Bernard Siegel

“Indeed, iPS cells would have never been discovered without human embryonic stem cells,” he said. “We have to compare these induced pluripotent cells with the gold standard, which still remains human embryonic stem cells.”
Charo, who will deliver a keynote on legal and ethical issues surrounding stem cell research, said neither the induced or the reprogrammed cells at Harvard are ready to do everything embryonic stem cells can do. The direct reporgramming work at Harvard and MIT has yet to succeed in humans, while the induced pluripotent cells still require a form of genetic manipulation that introduces genes that can cause tumors to grow. These cell lines are not ready for use in human transplant applications, although they may be useful for basic research that takes place in a laboratory dish.
“We’re still at the stages of comparison between the induced pluripotent stem cells and the embryonic stem cells to make sure that the induced pluripotent stem cells do, in fact, work as well as embryonic stem cells – that we can produce them as reliably, and we can maintain them in culture both in terms of length and quality,” Charo said. “So embryonic stem cells are viewed first as the gold standard against which all these newer kinds of cell lines are compared.”
Another summit theme will be the role of stem cell research in economic development. Nations, regions, and states are investing in stem cell research because they recognize that this is a burgeoning field, Siegel said, and the opportunities for global collaboration will attract researchers, investors, bureaucrats, and philanthropists to Madison.
”We’re at the ground floor of a potentially $500 billion industry over the next 20 years, and investments are being made, both public and private, to build this new industry,” he noted.
Stem cell politics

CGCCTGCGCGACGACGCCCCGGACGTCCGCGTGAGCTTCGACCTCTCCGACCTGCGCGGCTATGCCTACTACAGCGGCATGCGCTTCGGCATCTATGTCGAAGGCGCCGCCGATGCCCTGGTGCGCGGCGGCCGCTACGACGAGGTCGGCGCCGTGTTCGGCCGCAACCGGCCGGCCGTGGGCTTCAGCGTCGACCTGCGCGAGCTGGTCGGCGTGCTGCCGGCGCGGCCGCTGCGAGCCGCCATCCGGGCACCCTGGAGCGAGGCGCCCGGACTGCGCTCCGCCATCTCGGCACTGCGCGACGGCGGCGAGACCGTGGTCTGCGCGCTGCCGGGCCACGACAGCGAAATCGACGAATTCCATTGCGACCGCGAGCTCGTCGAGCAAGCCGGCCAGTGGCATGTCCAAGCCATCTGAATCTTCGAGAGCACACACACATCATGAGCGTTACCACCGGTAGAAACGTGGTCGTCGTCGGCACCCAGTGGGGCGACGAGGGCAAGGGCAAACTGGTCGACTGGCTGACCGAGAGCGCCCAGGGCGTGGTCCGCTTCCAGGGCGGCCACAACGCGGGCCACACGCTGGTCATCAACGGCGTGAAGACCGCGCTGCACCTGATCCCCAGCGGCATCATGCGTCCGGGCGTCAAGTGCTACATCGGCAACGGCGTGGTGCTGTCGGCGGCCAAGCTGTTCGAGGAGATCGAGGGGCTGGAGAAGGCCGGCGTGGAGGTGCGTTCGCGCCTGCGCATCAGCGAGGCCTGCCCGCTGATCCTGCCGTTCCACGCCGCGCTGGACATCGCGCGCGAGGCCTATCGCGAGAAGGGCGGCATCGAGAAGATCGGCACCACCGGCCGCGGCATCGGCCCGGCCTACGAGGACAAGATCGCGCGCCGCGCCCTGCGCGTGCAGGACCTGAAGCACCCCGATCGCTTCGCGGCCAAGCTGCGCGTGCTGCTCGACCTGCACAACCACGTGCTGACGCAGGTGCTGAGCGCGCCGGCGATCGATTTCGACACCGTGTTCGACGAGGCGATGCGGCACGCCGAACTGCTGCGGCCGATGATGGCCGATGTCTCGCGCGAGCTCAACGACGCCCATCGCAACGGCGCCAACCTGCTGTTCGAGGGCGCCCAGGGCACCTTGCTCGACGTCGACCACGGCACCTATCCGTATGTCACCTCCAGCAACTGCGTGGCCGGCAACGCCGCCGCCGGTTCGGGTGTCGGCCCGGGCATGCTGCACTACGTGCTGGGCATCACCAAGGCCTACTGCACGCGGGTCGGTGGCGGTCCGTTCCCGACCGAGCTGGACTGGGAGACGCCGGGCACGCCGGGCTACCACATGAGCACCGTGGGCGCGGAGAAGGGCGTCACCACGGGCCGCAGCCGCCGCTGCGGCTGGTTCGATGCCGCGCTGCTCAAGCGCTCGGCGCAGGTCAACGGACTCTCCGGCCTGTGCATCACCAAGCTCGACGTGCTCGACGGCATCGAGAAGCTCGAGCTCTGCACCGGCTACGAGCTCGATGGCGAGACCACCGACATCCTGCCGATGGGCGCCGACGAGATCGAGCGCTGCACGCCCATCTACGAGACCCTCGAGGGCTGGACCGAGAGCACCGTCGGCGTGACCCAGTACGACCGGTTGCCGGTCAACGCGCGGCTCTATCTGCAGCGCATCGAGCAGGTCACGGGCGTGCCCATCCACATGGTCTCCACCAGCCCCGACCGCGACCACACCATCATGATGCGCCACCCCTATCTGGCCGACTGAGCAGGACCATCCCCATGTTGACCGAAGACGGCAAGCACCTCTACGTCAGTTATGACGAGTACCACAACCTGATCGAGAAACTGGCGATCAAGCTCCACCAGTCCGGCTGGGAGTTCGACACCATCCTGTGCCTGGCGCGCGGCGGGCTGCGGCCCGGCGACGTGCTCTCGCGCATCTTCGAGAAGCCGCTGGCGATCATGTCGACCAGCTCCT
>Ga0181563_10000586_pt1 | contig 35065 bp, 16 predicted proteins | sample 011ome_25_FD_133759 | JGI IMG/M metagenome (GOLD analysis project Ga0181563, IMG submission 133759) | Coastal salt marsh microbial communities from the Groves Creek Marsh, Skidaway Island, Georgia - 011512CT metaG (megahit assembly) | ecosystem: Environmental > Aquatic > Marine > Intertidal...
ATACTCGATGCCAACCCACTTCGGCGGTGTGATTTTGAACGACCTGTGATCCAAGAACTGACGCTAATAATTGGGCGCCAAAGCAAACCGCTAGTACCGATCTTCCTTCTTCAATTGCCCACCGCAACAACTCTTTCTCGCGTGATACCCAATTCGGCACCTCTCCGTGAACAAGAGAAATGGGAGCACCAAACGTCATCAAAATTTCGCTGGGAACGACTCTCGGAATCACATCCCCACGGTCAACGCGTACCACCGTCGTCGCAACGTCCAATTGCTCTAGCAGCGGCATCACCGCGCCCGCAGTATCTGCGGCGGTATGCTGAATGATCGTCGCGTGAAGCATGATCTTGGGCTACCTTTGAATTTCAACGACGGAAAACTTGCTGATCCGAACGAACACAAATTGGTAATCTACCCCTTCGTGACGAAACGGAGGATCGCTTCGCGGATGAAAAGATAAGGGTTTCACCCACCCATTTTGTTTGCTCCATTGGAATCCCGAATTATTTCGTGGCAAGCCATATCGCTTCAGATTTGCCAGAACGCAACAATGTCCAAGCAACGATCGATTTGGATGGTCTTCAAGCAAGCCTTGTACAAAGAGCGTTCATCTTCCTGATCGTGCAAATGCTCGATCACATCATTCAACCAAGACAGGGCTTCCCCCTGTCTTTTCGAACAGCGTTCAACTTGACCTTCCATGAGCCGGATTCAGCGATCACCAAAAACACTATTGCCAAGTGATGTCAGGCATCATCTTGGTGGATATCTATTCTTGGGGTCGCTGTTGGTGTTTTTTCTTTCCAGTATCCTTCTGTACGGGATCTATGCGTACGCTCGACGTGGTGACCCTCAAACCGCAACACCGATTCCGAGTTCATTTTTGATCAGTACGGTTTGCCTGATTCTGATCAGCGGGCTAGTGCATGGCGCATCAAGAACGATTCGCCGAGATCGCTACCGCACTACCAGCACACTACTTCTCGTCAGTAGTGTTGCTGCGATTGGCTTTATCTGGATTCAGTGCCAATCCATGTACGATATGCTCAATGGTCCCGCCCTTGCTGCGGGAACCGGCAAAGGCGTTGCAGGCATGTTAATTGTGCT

Public policy is likely to crop up, as both major presidential candidates favor expanded stem cell research. In Charo’s view, the key question is whether the new presidential administration will provide more funding for embryonic stem cell research. “That’s one big question that can’ t be resolved until we see how the election proceeds,” she said.
Siegel believes there is an improving climate. “The political climate for embryonic stem cell research is changing for the better, whether it’s Obama or McCain,” he said. “Both voted for the Stem Cell Research Enhancement Act, and both have publicly committed to expanding federal funding for additional human embryonic stem cell lines.”
Siegel and Charo, however, noted that while McCain has been supportive of embryonic stem cell research, the Republican Party platform is not as accommodating. It calls for a ban on human cloning and for a ban on the creation of, or experimentation on human embryos for research purposes, and vice presidential nominee Sarah Palin’s views are not consistent with McCain’s position.
If the federal government adopts a more aggressive role in funding embryonic stem cell research, it also will have more say over the rules that govern ethical research, for how embryo donors are recruited, and for what researchers can do with cell lines they create, Charo noted. That will take place against the backdrop of state laws and regulations that were created when individual states began funding the research, as well as national guidelines issued by the National Academy of Sciences.
Charo co-chaired the committee that helped develop those national guidelines. “Once the federal government issues its own regulations, they are going to have to be coordinated with all of these existing rules,” she said.